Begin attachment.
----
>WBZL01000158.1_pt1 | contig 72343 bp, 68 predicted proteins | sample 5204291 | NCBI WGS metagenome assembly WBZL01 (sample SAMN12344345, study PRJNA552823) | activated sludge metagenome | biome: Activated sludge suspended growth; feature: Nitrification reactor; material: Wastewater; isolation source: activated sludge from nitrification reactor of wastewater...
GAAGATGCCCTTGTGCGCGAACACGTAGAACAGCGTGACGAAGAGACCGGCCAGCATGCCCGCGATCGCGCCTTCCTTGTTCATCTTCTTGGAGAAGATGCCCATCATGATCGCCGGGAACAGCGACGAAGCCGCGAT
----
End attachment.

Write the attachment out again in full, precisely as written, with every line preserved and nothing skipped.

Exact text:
>WBZL01000158.1_pt1 | contig 72343 bp, 68 predicted proteins | sample 5204291 | NCBI WGS metagenome assembly WBZL01 (sample SAMN12344345, study PRJNA552823) | activated sludge metagenome | biome: Activated sludge suspended growth; feature: Nitrification reactor; material: Wastewater; isolation source: activated sludge from nitrification reactor of wastewater...
GAAGATGCCCTTGTGCGCGAACACGTAGAACAGCGTGACGAAGAGACCGGCCAGCATGCCCGCGATCGCGCCTTCCTTGTTCATCTTCTTGGAGAAGATGCCCATCATGATCGCCGGGAACAGCGACGAAGCCGCGAT